Why You Keep Quitting What You Start (Break the Quitting Cycle)Jul 20, 2023
I’ve published two (soon to be three) books, and some people find that impressive.
What I don’t tell them is that I have about 3-4 books that are dead on a Google Doc somewhere.
Projects that I gave up on entirely, after spending months working on them.
I’ve built probably 5-10 online courses that I either:
- a) didn’t finish, or
- b) finished but then barely marketed them before getting bored and doing something new.
I have a garage FULL of equipment that I don’t use:
- Rock climbing gear
- Disc golf stuff
- Mountain bike
- Kickboxing gloves and pads
I am a connoisseur of starting things with a TON of excitement, only to fizzle out within 6 months and be onto the next new thing.
There’s actually some big problems with this:
I am putting a ton of hours into something while getting zero back from it.
This is the exact opposite of what all the gurus like Alex Hormozi are telling you to do:
“Spend your time on high leverage activities that compound.”
Spending time on something that never even sees the light of day is the absolute worst way time can be spent.
Just like time can be spent to get something back, money can also be spent to get a return.
But the way I occasionally spend my time is the equivalent of taking money outside…
And lighting it on fire.
Worse, I’m sending a signal to myself that it’s OK to quit.
That it’s OK to make a commitment then back out of it if I’m not feeling it anymore.
No one wants to be this type of person.
When we quit meaningful projects we send ourselves the worst kind of feedback.
The Upside of Seeing it Through
When I wrote both of my books (the ones I did finish), I hit a wall right in the middle of the project.
I doubted myself…
I doubted the book would help my business…
I doubted that I could finish it, and…
I doubted whether I was even credible enough to be writing it in the first place.
But I saw those projects through, and the payoff looked like this:
- I got invited to be on multiple podcasts and to speak at live summits
- I generated multiple six figures in client revenue
- Those clients came in warm and barely needed a sales call to close them
- I got the credibility of being perceived as an author
- They make a couple hundred bucks a month in passive income
So it goes without saying that those projects were more than worth the effort to finish them out.
The way I was able to finish them was by having an AWARENESS of what I call the excitement/difficulty matrix.
The Excitement/Difficulty Matrix
Here’s a picture of what the matrix looks like (don’t worry I’m going to explain what all this means):
In order to explain what this means, tell me if you can relate to this…
Have you ever bought a new online course or joined a coaching program…
started out with excitement, going through every module and completing every action step…
only to stop somewhere around Module 4, ending up burned out with no results to show for it?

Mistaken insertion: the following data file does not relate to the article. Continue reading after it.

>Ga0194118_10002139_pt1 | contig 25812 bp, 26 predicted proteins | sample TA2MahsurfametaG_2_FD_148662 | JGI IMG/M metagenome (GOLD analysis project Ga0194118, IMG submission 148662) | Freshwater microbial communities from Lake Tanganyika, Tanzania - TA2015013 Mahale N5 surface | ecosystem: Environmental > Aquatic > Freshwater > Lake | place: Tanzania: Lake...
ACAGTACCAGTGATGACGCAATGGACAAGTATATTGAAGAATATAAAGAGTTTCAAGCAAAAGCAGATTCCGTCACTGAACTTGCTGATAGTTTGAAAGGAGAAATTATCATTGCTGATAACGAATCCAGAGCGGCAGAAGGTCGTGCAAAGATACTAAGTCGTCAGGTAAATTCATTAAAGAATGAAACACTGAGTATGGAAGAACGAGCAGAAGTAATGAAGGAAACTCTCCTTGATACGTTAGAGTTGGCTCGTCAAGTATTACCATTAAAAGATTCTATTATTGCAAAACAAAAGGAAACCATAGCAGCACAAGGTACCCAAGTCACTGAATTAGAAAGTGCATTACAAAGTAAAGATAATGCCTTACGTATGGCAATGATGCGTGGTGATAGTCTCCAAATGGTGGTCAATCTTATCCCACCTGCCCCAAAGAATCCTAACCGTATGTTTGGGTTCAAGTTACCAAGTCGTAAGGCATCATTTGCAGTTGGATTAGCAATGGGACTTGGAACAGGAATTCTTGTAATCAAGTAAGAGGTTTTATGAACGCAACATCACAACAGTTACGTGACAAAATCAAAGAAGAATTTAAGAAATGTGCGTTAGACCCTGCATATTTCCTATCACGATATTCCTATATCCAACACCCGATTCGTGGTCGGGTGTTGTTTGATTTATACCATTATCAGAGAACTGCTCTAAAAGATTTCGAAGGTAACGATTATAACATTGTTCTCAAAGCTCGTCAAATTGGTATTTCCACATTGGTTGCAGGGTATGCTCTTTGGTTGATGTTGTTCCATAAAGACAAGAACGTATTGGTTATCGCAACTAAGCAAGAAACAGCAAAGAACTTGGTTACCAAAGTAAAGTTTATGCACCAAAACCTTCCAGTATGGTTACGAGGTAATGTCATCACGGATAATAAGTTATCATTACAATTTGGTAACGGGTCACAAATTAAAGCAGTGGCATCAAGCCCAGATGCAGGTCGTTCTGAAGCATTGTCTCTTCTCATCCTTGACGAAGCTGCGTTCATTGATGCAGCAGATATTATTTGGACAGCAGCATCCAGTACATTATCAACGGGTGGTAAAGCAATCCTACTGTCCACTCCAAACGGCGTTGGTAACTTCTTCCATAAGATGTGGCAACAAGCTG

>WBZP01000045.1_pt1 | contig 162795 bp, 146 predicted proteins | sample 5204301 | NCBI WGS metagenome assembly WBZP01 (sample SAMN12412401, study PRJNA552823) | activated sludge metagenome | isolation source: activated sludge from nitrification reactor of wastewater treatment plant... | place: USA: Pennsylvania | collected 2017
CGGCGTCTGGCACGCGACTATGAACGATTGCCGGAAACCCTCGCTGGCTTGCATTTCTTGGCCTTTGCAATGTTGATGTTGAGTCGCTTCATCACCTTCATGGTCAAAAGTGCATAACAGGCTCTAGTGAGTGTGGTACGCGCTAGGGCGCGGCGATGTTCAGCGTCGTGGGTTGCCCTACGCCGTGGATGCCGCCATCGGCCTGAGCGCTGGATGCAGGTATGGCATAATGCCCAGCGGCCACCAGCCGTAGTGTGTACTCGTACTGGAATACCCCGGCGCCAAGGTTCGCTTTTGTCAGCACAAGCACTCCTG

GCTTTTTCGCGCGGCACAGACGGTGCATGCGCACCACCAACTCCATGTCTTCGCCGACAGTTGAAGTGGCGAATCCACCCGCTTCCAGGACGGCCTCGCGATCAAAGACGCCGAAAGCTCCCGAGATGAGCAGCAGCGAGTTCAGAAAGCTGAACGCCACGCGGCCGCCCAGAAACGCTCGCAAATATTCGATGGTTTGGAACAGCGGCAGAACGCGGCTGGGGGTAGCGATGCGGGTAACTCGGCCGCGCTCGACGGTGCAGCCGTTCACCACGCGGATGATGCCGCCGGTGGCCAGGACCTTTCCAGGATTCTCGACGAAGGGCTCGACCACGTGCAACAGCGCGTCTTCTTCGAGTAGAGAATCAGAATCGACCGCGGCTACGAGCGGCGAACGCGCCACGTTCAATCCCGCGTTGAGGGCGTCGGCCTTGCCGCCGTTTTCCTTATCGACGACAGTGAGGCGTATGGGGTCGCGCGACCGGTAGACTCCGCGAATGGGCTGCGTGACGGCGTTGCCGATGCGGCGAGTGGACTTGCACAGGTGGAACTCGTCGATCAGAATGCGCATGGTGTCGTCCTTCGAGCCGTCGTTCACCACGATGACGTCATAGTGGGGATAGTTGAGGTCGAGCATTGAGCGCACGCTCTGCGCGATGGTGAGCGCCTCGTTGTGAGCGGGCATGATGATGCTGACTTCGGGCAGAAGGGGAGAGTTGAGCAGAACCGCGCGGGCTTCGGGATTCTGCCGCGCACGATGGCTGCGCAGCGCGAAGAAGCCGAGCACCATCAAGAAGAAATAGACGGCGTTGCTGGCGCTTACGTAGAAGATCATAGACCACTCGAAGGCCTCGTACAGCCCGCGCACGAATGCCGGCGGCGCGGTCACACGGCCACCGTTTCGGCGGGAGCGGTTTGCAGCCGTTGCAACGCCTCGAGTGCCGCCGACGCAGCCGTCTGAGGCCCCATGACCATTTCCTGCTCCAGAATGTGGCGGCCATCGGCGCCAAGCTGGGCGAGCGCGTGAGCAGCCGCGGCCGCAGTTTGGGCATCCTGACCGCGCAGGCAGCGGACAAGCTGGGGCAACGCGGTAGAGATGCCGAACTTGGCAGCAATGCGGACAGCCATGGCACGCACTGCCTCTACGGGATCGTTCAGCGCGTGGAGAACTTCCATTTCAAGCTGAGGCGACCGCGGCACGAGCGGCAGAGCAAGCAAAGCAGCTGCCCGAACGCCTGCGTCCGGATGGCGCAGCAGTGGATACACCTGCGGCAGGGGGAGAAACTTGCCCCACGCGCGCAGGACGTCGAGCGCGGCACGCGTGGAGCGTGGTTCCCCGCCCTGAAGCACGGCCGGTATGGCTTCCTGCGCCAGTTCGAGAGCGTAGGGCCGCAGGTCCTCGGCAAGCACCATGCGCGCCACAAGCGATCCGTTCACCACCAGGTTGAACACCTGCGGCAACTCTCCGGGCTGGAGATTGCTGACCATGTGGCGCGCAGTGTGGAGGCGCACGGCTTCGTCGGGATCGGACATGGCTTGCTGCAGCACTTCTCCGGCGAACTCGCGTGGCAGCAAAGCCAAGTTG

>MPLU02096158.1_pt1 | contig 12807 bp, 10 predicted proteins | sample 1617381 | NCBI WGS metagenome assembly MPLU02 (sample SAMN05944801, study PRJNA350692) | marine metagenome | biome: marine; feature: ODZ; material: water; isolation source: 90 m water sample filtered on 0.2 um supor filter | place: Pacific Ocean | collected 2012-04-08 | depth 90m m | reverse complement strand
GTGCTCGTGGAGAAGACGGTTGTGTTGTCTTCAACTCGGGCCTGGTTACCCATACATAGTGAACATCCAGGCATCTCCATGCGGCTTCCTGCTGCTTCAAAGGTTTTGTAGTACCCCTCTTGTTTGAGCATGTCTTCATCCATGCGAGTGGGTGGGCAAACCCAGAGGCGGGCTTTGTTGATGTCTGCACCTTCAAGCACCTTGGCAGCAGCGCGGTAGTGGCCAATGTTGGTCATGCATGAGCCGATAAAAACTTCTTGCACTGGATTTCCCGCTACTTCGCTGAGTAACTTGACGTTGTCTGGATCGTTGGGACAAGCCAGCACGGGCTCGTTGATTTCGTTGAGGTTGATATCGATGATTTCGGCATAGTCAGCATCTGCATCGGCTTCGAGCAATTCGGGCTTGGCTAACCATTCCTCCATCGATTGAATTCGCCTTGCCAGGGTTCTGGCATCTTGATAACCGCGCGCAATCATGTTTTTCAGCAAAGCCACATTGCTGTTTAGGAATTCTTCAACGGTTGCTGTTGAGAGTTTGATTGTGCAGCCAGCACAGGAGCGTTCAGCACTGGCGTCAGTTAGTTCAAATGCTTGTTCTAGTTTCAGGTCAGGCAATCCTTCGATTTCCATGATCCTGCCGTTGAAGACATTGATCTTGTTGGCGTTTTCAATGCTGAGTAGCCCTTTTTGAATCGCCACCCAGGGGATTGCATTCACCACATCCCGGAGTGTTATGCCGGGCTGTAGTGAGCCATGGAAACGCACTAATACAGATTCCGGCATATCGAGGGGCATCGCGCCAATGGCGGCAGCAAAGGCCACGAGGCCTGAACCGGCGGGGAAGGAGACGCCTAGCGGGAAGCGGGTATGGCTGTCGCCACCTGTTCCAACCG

I’ve done this so.many.times.
There are two big reasons why this happens:
Reason #1 - When you start any project, your excitement is at the highest level, and it decreases throughout the project. (See the blue line above).
There always comes a point when the excitement is so low that you feel like you’re pushing through on will power alone.
Reason #2 - As you work on a project, the difficulty of a project increases as the project goes along.
For example, let’s say your project is to “launch your coaching business and get your first client”.
It’s easy in the beginning.
You build your website, start your Youtube channel and Instagram account, and create your logo.
It gets stickier when you have to pick your niche and create your coaching offer.
It gets even harder when you have to reach out to prospects, do sales calls, and follow up.
All kinds of discomfort and doubt creep in.
This is actually where most new coaches fall off.
For one, their excitement is waning.
Two, it’s getting a lot more difficult than it was when they could just sit at the coffee shop and work on their website.
Since excitement decreases and difficulty increases, all projects carry within them the seeds of destruction.
It’s unfortunate that it is this way, because it makes it challenging to finish what you start.
But, there’s good news.
The Good News
Did you notice in the graph above how both lines go in the opposite direction towards the end of the project timeline?
That’s right, at the end the difficulty actually starts to decrease…
While the excitement starts to increase again!
When I published both of my books, this happened for me when I was nearly done editing the book and designing the cover.
Most of the grunt work was behind me.
It was just finishing touches (easy) and getting ready to publish (exciting).
Towards the end of a project you’re just putting on the finishing touches and you’re about to reap the fruits of your labor.
After completing countless projects (and failing at even more), I’ve learned this truth: